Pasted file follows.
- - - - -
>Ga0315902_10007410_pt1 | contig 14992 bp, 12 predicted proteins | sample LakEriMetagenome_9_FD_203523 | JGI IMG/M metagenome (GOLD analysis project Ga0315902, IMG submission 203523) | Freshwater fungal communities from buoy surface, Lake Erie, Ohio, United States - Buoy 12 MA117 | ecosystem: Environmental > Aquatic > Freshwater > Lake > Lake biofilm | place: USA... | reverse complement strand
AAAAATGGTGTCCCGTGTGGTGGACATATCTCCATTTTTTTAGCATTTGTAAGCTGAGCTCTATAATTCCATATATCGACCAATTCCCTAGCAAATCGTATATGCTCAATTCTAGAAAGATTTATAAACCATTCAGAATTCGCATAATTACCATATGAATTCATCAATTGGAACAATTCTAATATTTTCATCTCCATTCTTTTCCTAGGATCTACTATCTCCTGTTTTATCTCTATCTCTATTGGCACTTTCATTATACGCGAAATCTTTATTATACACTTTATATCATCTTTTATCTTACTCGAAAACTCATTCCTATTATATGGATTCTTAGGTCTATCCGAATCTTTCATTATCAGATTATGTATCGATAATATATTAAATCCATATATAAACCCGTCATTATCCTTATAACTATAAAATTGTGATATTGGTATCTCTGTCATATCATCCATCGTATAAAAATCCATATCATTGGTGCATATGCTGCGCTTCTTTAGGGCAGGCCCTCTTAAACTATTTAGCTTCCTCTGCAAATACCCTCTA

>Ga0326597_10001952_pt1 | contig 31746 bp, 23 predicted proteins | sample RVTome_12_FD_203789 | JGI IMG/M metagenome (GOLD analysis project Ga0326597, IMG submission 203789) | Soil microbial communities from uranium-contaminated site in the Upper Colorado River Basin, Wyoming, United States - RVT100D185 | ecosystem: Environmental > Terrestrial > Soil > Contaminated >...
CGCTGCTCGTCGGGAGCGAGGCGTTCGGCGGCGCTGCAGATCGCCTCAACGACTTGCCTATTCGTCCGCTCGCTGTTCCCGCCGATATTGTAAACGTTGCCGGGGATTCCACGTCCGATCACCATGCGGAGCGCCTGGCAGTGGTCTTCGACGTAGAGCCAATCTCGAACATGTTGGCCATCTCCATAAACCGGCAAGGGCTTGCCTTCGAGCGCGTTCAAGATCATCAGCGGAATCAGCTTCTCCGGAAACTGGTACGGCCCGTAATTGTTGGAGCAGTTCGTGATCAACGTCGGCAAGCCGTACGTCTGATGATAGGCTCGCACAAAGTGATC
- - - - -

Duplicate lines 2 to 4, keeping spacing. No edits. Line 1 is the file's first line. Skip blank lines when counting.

AAAAATGGTGTCCCGTGTGGTGGACATATCTCCATTTTTTTAGCATTTGTAAGCTGAGCTCTATAATTCCATATATCGACCAATTCCCTAGCAAATCGTATATGCTCAATTCTAGAAAGATTTATAAACCATTCAGAATTCGCATAATTACCATATGAATTCATCAATTGGAACAATTCTAATATTTTCATCTCCATTCTTTTCCTAGGATCTACTATCTCCTGTTTTATCTCTATCTCTATTGGCACTTTCATTATACGCGAAATCTTTATTATACACTTTATATCATCTTTTATCTTACTCGAAAACTCATTCCTATTATATGGATTCTTAGGTCTATCCGAATCTTTCATTATCAGATTATGTATCGATAATATATTAAATCCATATATAAACCCGTCATTATCCTTATAACTATAAAATTGTGATATTGGTATCTCTGTCATATCATCCATCGTATAAAAATCCATATCATTGGTGCATATGCTGCGCTTCTTTAGGGCAGGCCCTCTTAAACTATTTAGCTTCCTCTGCAAATACCCTCTA

>Ga0326597_10001952_pt1 | contig 31746 bp, 23 predicted proteins | sample RVTome_12_FD_203789 | JGI IMG/M metagenome (GOLD analysis project Ga0326597, IMG submission 203789) | Soil microbial communities from uranium-contaminated site in the Upper Colorado River Basin, Wyoming, United States - RVT100D185 | ecosystem: Environmental > Terrestrial > Soil > Contaminated >...
CGCTGCTCGTCGGGAGCGAGGCGTTCGGCGGCGCTGCAGATCGCCTCAACGACTTGCCTATTCGTCCGCTCGCTGTTCCCGCCGATATTGTAAACGTTGCCGGGGATTCCACGTCCGATCACCATGCGGAGCGCCTGGCAGTGGTCTTCGACGTAGAGCCAATCTCGAACATGTTGGCCATCTCCATAAACCGGCAAGGGCTTGCCTTCGAGCGCGTTCAAGATCATCAGCGGAATCAGCTTCTCCGGAAACTGGTACGGCCCGTAATTGTTGGAGCAGTTCGTGATCAACGTCGGCAAGCCGTACGTCTGATGATAGGCTCGCACAAAGTGATC